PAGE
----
The last Disney movie of the 1950s is an interesting blend of the old and the new. “Sleeping Beauty” takes the classic fairytale of “Little Briar Rose” by The Brothers Grimm, and turns it into another of their classical musicals, much in the vein of “Snow White and the Seven Dwarfs” and “Cinderella”. Where it differs however, is in the art style.
The animation gets a pretty significant overhaul, altering the way in which the Disney films would look for the following decades to come. Rather than retain the classic soft rounded character designs of the golden age, they moved towards sharper, more angular designs that blend in with the gorgeously detailed backgrounds better than ever before. This required a great deal of money and time from the studio, and unfortunately “Sleeping Beauty” was not a hit in its day. Though it’s been regarded as a classic for some time now, what with its famous songs and characters, it was not commercially successful upon release. In fact, it nearly bankrupted the company.
It’s clear based on the films that followed this one; Disney’s explanation for the failure was that people had grown tired of the old fairy tales. If not for the animation advancements, this movie is as old school as it gets, taking very simple plot and character types while emphasizing the music and aesthetics over the story.
The story is that on the birthday of the Princess Aurora (Mary Costa), the entire kingdom as well as the three good fairies arrives to pay homage to her. She’s given beauty, song, and before her third gift is granted (which I hope would have been intelligence or at least a personality), the evil witch Maleficent arrives, placing a curse upon the baby so that when she turns sixteen, she’ll prick her finger and die. Harsh, I know, but that’s what happens when you snub the mistress of all evil. The third fairy counters this spell by making it not death, but an ageless sleep until true love’s kiss. Turns out you can’t fight fate, and when that day comes the princess, who’d been hiding for sixteen years, pricks her finger and fulfills the evil prophecy.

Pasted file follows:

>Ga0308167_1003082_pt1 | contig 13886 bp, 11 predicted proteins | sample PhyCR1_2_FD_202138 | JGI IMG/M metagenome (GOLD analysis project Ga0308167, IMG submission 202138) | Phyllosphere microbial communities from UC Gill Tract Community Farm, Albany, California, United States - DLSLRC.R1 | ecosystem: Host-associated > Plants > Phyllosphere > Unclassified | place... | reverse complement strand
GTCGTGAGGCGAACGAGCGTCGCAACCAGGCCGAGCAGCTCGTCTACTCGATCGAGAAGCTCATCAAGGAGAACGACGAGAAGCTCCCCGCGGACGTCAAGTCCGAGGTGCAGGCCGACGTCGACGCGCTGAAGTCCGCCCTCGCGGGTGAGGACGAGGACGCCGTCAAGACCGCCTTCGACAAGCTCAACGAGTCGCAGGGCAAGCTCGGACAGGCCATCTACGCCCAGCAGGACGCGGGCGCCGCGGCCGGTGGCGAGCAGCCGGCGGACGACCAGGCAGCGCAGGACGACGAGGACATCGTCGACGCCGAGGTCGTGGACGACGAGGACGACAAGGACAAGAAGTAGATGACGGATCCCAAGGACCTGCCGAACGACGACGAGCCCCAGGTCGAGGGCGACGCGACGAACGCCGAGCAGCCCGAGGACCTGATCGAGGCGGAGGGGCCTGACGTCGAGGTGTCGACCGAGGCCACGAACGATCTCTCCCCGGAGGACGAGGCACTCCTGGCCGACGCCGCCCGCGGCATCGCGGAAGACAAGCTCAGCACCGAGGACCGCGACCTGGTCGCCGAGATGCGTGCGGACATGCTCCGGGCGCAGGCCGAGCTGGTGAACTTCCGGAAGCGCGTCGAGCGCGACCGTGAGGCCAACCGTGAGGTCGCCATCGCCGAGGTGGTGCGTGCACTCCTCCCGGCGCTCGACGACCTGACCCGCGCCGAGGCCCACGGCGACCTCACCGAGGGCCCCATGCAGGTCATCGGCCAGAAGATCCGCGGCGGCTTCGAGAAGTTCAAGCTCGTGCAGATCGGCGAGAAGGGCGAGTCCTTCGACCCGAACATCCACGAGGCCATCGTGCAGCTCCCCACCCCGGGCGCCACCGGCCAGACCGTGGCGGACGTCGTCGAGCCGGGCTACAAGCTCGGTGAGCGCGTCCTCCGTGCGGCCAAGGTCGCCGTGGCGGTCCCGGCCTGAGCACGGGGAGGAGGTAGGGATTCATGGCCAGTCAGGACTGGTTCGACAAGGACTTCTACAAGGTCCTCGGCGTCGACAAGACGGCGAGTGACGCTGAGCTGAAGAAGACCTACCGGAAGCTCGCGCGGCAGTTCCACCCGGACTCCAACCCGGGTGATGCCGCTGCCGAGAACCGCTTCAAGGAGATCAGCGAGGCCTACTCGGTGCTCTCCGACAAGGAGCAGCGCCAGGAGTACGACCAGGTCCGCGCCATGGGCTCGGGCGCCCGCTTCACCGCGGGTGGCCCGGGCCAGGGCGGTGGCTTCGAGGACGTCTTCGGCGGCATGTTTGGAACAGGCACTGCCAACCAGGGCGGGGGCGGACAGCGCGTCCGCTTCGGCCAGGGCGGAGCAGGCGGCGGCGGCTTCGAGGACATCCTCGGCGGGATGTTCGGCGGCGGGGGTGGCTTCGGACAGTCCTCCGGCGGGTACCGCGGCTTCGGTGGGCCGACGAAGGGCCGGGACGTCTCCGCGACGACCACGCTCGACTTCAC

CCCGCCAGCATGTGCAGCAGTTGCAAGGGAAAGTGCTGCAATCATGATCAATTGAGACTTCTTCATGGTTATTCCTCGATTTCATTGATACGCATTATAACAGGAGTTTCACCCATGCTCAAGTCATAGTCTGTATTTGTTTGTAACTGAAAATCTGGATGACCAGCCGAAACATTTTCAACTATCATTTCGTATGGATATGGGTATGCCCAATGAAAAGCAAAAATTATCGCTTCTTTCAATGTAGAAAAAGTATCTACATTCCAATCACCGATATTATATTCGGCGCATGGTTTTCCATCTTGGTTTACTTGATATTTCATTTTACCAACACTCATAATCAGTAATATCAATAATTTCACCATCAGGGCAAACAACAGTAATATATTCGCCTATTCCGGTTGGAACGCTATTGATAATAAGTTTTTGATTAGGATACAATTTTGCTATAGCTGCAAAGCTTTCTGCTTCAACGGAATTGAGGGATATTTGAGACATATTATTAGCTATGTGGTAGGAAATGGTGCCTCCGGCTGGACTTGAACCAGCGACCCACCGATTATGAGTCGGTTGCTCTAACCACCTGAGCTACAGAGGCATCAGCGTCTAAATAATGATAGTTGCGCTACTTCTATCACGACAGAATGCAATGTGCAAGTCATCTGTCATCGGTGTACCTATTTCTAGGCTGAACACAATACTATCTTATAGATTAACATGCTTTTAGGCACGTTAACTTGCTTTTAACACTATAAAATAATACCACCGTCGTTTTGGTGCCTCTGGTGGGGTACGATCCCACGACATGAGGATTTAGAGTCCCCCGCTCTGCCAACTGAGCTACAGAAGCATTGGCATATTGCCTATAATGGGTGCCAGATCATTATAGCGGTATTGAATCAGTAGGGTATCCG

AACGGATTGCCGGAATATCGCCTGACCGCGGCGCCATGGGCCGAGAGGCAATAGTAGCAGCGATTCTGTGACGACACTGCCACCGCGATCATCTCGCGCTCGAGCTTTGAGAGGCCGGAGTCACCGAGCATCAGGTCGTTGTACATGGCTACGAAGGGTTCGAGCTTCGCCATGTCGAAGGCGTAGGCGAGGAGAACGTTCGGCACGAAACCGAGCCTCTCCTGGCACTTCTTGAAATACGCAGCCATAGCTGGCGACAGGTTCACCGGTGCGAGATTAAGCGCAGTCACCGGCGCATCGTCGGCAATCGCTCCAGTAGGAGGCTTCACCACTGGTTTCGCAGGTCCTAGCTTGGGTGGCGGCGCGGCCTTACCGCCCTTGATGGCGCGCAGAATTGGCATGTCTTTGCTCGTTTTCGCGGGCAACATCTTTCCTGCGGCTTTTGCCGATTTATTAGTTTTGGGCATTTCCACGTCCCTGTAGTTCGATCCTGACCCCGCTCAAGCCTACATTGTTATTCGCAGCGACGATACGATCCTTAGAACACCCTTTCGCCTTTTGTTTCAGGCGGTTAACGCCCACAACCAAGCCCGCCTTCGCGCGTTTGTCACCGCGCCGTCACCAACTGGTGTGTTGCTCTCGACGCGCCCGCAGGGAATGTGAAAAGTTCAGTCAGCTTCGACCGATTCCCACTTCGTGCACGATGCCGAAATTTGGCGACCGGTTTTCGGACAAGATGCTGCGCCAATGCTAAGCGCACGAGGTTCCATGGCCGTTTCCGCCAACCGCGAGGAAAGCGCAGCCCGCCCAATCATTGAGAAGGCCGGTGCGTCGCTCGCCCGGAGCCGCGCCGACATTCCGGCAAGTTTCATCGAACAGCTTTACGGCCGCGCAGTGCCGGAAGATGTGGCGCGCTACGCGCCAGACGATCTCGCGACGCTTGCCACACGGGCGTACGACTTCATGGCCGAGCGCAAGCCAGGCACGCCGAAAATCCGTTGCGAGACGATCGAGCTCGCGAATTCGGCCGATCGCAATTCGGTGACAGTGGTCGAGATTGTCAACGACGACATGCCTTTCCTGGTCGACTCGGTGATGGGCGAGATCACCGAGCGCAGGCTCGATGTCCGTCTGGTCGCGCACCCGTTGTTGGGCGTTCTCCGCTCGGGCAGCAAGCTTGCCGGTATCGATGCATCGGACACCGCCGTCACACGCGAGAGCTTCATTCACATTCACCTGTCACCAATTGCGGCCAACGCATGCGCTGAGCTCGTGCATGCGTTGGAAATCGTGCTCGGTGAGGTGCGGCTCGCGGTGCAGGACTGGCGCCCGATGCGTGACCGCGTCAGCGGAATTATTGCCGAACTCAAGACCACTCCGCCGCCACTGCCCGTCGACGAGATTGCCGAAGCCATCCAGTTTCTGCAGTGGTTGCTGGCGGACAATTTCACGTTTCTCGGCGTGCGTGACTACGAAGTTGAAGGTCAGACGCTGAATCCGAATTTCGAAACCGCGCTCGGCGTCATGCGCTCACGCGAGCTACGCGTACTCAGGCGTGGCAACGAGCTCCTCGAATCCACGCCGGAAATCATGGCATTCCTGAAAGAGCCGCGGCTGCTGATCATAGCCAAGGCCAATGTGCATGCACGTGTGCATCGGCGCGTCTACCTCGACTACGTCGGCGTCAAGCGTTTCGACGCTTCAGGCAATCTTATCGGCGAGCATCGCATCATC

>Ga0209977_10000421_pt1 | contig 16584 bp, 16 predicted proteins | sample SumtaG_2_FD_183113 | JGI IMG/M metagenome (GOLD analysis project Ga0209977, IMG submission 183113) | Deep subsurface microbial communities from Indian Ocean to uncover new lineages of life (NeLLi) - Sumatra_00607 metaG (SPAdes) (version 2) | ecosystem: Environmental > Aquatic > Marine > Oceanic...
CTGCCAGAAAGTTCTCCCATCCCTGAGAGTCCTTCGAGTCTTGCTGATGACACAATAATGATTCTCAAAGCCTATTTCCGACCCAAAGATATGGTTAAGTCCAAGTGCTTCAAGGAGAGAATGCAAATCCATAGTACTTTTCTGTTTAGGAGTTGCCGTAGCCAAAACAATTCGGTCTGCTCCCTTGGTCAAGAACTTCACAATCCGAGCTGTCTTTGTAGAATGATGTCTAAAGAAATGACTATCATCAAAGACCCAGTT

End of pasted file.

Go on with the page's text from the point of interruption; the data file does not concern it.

The heroes of the story are undoubtedly the three fairies, Flora, Fauna, and Merryweather (Verna Felton, Barbara Jo Allen, and Barbara Luddy). They have distinguishing personality traits and do all in their power to move the story along. The Princess and the Prince, the two romantic leads, pale in comparison. They share one excellently executed scene, in which they duet “Once Upon a Dream”, but beyond that there’s nothing to them. Aurora is nice to look at, but shallow as a puddle. Prince Philip (Bill Shirley), the first of the Disney princes with some semblance of a personality, loses it entirely about halfway into the movie, becoming a virtually silent character. I mean he literally does not speak after leaving his father to go marry the princess, and he has a lot of screentime after that.
While light in the character department, where “Sleeping Beauty” truly shines is in the art style and animation. It’s a very pronounced case of style over substance, so much so that it revels in its simplicity and the iconography of the fairy tale adventure. The sharp, pointed designs of all the characters evoke medieval artwork, making the storybook images of the opening come to life in a very literal sense. It works very well regarding the setting, and you get a villain oozing style and charisma like Maleficent, who was perfectly cast as Eleanor Audley (previously the voice of the equally evil Lady Tremaine).
There are also some gorgeous sequences, many taking full advantage of the new aspect ratio that was still being tinkered with when they were making “Lady and the Tramp”. Here they utilize their massive and stunning backdrops to their fullest, giving the scenes in the forest or the dark and ruinous castle of Maleficent a great sense of depth and detail. To this day, there are few scenes so perfectly choreographed in a visual sense than the finale of the movie, in which the fairies battle Maleficent using Prince Philip as their surrogate body. The image of the prince battling a demonic dragon against a sea of rising green flame is simply beautiful to look at, and it’s set to the perfectly epic and thrilling score by George Bruns.
While “Sleeping Beauty” may have been a miss when it was initially released, the artwork and skill of the animators have solidified its well deserved place among the classic Disney cartoons. For straight, traditional fairy tales, it about as good as it gets.